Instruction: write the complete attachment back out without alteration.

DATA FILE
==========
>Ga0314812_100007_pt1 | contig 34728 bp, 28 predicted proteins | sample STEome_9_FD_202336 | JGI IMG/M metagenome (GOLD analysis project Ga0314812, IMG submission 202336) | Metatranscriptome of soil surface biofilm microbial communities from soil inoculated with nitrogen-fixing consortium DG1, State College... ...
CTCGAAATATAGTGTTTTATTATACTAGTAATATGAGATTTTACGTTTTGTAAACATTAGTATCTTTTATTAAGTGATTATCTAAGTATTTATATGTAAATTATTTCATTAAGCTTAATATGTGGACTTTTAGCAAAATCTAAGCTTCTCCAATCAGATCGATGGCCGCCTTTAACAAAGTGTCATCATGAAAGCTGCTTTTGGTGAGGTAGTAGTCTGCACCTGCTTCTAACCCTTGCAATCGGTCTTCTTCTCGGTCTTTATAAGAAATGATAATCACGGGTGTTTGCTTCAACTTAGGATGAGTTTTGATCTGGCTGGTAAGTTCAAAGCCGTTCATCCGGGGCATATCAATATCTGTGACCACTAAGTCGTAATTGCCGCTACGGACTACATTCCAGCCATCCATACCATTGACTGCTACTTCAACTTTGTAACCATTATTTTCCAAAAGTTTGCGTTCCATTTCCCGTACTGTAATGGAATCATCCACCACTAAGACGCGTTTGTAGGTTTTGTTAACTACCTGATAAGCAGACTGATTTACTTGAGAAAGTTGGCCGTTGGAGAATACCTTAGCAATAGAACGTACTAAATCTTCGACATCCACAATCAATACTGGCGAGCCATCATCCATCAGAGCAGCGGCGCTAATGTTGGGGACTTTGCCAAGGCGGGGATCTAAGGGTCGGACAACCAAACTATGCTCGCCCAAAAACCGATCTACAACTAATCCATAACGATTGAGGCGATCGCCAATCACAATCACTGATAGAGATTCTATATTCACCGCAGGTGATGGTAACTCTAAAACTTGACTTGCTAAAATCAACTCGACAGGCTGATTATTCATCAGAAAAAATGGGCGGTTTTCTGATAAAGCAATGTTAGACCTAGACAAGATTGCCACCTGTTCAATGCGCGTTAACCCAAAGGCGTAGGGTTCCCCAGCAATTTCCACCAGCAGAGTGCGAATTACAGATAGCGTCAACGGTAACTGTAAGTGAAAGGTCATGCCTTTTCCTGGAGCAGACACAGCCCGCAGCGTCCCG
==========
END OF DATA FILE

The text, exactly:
>Ga0314812_100007_pt1 | contig 34728 bp, 28 predicted proteins | sample STEome_9_FD_202336 | JGI IMG/M metagenome (GOLD analysis project Ga0314812, IMG submission 202336) | Metatranscriptome of soil surface biofilm microbial communities from soil inoculated with nitrogen-fixing consortium DG1, State College... ...
CTCGAAATATAGTGTTTTATTATACTAGTAATATGAGATTTTACGTTTTGTAAACATTAGTATCTTTTATTAAGTGATTATCTAAGTATTTATATGTAAATTATTTCATTAAGCTTAATATGTGGACTTTTAGCAAAATCTAAGCTTCTCCAATCAGATCGATGGCCGCCTTTAACAAAGTGTCATCATGAAAGCTGCTTTTGGTGAGGTAGTAGTCTGCACCTGCTTCTAACCCTTGCAATCGGTCTTCTTCTCGGTCTTTATAAGAAATGATAATCACGGGTGTTTGCTTCAACTTAGGATGAGTTTTGATCTGGCTGGTAAGTTCAAAGCCGTTCATCCGGGGCATATCAATATCTGTGACCACTAAGTCGTAATTGCCGCTACGGACTACATTCCAGCCATCCATACCATTGACTGCTACTTCAACTTTGTAACCATTATTTTCCAAAAGTTTGCGTTCCATTTCCCGTACTGTAATGGAATCATCCACCACTAAGACGCGTTTGTAGGTTTTGTTAACTACCTGATAAGCAGACTGATTTACTTGAGAAAGTTGGCCGTTGGAGAATACCTTAGCAATAGAACGTACTAAATCTTCGACATCCACAATCAATACTGGCGAGCCATCATCCATCAGAGCAGCGGCGCTAATGTTGGGGACTTTGCCAAGGCGGGGATCTAAGGGTCGGACAACCAAACTATGCTCGCCCAAAAACCGATCTACAACTAATCCATAACGATTGAGGCGATCGCCAATCACAATCACTGATAGAGATTCTATATTCACCGCAGGTGATGGTAACTCTAAAACTTGACTTGCTAAAATCAACTCGACAGGCTGATTATTCATCAGAAAAAATGGGCGGTTTTCTGATAAAGCAATGTTAGACCTAGACAAGATTGCCACCTGTTCAATGCGCGTTAACCCAAAGGCGTAGGGTTCCCCAGCAATTTCCACCAGCAGAGTGCGAATTACAGATAGCGTCAACGGTAACTGTAAGTGAAAGGTCATGCCTTTTCCTGGAGCAGACACAGCCCGCAGCGTCCCG